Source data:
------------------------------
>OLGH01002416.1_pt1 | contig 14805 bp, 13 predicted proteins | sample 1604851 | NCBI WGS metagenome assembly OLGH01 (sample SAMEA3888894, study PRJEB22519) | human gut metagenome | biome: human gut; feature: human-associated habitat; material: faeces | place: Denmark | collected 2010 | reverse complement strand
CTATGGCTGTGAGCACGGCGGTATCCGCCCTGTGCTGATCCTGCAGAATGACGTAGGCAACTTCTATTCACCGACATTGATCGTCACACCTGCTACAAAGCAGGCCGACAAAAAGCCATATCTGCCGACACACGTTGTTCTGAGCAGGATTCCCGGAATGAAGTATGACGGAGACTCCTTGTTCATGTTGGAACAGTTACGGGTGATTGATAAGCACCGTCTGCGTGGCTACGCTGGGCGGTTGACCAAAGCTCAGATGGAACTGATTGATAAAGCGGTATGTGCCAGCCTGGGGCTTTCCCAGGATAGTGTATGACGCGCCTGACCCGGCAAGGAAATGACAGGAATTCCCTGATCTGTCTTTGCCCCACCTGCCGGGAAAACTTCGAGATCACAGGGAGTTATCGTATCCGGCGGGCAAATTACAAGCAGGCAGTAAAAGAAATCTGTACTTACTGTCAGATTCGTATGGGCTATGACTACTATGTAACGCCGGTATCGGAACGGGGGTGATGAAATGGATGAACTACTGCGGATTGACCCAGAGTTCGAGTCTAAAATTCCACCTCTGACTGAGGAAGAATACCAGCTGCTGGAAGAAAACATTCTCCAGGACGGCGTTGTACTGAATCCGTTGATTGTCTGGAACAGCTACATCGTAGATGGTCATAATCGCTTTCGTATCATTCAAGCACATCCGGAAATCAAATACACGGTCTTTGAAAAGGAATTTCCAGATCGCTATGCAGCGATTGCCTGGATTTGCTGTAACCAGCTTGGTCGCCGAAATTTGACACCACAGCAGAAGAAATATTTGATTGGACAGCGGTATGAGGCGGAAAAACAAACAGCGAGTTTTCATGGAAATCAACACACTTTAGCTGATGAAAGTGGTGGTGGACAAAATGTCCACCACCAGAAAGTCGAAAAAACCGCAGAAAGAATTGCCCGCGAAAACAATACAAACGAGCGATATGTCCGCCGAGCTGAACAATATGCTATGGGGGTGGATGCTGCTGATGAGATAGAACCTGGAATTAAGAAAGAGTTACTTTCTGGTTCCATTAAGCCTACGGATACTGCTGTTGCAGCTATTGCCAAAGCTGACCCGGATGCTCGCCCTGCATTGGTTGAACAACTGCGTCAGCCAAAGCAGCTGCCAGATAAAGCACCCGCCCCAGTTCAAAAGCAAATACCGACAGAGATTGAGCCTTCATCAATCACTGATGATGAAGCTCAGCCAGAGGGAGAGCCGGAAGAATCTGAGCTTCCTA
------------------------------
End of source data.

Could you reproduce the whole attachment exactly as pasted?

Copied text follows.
>OLGH01002416.1_pt1 | contig 14805 bp, 13 predicted proteins | sample 1604851 | NCBI WGS metagenome assembly OLGH01 (sample SAMEA3888894, study PRJEB22519) | human gut metagenome | biome: human gut; feature: human-associated habitat; material: faeces | place: Denmark | collected 2010 | reverse complement strand
CTATGGCTGTGAGCACGGCGGTATCCGCCCTGTGCTGATCCTGCAGAATGACGTAGGCAACTTCTATTCACCGACATTGATCGTCACACCTGCTACAAAGCAGGCCGACAAAAAGCCATATCTGCCGACACACGTTGTTCTGAGCAGGATTCCCGGAATGAAGTATGACGGAGACTCCTTGTTCATGTTGGAACAGTTACGGGTGATTGATAAGCACCGTCTGCGTGGCTACGCTGGGCGGTTGACCAAAGCTCAGATGGAACTGATTGATAAAGCGGTATGTGCCAGCCTGGGGCTTTCCCAGGATAGTGTATGACGCGCCTGACCCGGCAAGGAAATGACAGGAATTCCCTGATCTGTCTTTGCCCCACCTGCCGGGAAAACTTCGAGATCACAGGGAGTTATCGTATCCGGCGGGCAAATTACAAGCAGGCAGTAAAAGAAATCTGTACTTACTGTCAGATTCGTATGGGCTATGACTACTATGTAACGCCGGTATCGGAACGGGGGTGATGAAATGGATGAACTACTGCGGATTGACCCAGAGTTCGAGTCTAAAATTCCACCTCTGACTGAGGAAGAATACCAGCTGCTGGAAGAAAACATTCTCCAGGACGGCGTTGTACTGAATCCGTTGATTGTCTGGAACAGCTACATCGTAGATGGTCATAATCGCTTTCGTATCATTCAAGCACATCCGGAAATCAAATACACGGTCTTTGAAAAGGAATTTCCAGATCGCTATGCAGCGATTGCCTGGATTTGCTGTAACCAGCTTGGTCGCCGAAATTTGACACCACAGCAGAAGAAATATTTGATTGGACAGCGGTATGAGGCGGAAAAACAAACAGCGAGTTTTCATGGAAATCAACACACTTTAGCTGATGAAAGTGGTGGTGGACAAAATGTCCACCACCAGAAAGTCGAAAAAACCGCAGAAAGAATTGCCCGCGAAAACAATACAAACGAGCGATATGTCCGCCGAGCTGAACAATATGCTATGGGGGTGGATGCTGCTGATGAGATAGAACCTGGAATTAAGAAAGAGTTACTTTCTGGTTCCATTAAGCCTACGGATACTGCTGTTGCAGCTATTGCCAAAGCTGACCCGGATGCTCGCCCTGCATTGGTTGAACAACTGCGTCAGCCAAAGCAGCTGCCAGATAAAGCACCCGCCCCAGTTCAAAAGCAAATACCGACAGAGATTGAGCCTTCATCAATCACTGATGATGAAGCTCAGCCAGAGGGAGAGCCGGAAGAATCTGAGCTTCCTA